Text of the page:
We loved this particular post by a DU student currently in Argentina… she made two really great points:
“Being the foreign exchange student here has made me feel super guilty for how I have viewed foreign exchange students at DU. Probably 20% of DU is foreign students from China, and a lot of them are cliquey, and I haven’t tried to make any friends with them. I’ve found it a pain to work with people in classes who don’t speak English as well, because I was solely thinking about my grades. But now I’m in that exact position as the weird foreigner who cliques with the other foreigners, sits with the rest of the US kids, speaks English with the other exchange students, and am the one nobody wants in their group for class because I can’t do as quality work. I will never again take for granted how hard it is to switch cultures and be the foreign exchange student, and the intercambios at DU deserve so much more credit from students at DU. DU prides itself in their inclusiveness, but I don’t think you can really understand the meaning of this until after studying abroad in a country with a different culture, different language, different customs…”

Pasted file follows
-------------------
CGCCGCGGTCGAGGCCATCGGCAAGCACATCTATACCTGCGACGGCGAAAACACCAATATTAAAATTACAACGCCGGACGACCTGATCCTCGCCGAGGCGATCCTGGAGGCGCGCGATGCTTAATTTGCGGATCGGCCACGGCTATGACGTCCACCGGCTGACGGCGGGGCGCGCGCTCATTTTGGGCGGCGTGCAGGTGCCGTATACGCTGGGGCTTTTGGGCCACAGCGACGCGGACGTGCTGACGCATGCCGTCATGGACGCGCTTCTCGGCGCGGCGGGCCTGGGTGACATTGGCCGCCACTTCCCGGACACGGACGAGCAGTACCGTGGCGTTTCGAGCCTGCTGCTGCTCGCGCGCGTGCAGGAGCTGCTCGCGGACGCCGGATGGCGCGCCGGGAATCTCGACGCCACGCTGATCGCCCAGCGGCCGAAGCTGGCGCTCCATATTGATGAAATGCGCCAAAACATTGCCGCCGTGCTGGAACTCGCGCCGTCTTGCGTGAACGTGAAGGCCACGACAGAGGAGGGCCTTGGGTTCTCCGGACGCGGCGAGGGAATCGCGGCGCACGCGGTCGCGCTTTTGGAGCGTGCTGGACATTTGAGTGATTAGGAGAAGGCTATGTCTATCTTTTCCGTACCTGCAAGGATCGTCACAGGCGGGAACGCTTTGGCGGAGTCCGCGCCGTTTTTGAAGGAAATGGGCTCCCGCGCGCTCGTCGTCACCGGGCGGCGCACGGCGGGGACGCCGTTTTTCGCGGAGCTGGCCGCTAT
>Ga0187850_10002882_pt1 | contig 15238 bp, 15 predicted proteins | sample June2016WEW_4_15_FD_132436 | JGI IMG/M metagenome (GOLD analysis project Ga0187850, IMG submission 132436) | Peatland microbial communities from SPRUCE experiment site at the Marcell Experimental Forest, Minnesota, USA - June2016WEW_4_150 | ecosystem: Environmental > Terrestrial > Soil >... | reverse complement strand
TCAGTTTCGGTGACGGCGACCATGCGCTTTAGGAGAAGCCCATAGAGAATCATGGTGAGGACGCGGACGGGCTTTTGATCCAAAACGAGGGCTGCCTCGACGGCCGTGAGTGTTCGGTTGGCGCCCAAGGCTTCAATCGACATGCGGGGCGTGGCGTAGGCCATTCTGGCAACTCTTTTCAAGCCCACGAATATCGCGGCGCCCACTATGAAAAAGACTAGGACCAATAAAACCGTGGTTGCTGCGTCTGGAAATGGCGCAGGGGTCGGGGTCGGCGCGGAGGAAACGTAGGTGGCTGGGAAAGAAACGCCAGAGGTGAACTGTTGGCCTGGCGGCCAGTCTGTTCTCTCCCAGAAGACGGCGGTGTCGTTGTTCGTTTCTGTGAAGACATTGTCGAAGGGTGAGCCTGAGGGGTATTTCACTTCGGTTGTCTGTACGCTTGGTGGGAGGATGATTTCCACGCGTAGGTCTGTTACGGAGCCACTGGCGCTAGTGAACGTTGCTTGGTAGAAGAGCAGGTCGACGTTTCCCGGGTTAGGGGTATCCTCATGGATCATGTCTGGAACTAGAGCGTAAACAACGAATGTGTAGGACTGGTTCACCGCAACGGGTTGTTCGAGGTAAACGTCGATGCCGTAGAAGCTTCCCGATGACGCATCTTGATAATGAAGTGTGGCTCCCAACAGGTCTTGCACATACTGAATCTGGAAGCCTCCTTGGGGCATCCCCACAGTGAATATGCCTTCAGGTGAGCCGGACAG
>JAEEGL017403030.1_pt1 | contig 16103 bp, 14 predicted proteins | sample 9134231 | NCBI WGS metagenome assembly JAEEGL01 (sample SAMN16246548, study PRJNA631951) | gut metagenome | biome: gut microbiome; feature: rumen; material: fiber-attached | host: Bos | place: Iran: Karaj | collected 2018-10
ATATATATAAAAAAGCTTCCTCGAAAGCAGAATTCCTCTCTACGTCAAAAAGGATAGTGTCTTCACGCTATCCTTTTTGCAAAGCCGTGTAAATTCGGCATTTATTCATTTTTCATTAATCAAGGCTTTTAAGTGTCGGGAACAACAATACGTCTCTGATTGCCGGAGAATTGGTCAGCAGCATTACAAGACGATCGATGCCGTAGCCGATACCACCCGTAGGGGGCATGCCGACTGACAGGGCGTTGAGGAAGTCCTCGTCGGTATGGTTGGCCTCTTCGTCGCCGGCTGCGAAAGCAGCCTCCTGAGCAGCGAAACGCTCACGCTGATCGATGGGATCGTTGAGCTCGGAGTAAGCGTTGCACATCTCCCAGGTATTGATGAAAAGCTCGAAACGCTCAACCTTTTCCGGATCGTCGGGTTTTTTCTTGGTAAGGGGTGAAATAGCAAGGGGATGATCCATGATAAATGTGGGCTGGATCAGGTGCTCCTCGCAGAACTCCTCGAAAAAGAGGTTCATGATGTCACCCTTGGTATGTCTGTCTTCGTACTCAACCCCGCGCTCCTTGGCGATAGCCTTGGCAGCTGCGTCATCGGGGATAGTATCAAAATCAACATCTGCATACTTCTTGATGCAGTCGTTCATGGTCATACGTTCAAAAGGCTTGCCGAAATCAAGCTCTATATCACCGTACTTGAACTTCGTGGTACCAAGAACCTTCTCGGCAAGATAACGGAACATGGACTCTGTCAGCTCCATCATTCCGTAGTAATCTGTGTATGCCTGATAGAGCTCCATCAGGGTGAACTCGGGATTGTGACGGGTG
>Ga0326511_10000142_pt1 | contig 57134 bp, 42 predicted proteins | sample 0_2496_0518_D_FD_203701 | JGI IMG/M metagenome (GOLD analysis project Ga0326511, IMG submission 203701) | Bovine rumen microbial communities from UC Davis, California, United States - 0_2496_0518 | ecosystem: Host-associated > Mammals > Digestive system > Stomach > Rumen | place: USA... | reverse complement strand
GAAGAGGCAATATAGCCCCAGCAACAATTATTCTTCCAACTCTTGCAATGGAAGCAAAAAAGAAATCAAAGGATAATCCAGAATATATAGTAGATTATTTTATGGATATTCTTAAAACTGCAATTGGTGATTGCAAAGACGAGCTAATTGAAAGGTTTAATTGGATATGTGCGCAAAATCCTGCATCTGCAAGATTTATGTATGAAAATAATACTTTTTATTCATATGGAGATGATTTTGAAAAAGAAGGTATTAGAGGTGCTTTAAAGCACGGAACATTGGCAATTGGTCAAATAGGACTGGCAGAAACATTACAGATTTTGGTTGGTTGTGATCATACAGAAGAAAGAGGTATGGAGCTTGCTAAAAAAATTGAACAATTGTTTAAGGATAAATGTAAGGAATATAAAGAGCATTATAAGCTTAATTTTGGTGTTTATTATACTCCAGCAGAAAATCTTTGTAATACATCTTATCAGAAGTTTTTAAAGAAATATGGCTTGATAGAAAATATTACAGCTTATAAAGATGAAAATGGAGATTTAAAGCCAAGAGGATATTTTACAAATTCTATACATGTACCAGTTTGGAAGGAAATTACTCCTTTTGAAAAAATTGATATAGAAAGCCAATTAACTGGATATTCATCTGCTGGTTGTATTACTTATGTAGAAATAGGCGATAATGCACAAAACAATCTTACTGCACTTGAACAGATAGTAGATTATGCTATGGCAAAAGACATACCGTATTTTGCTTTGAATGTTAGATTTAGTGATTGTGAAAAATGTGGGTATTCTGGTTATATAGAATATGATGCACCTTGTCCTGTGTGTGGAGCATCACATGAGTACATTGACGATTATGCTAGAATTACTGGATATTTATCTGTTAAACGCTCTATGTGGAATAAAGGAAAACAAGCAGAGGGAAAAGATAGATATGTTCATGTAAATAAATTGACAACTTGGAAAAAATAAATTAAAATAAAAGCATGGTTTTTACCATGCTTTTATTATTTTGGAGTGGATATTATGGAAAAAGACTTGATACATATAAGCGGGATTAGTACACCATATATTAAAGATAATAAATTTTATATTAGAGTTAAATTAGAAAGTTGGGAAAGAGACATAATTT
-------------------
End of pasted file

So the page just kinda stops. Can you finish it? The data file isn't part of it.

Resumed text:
“… It’s a trade off, choosing to travel or immerse myself completely into the city. It’s two different ways of experiencing Argentina and progressing my Spanish, and although I’ve seen amazing views, I wish I could say I’ve made lifelong Argentinian friendships, because I really haven’t. The people in my program are amazing, and we are already talking about reunions, but I can’t say that I have connected strongly with the people of Mendoza. This is probably the one major flaw in my experience abroad.”
You can read the full post here.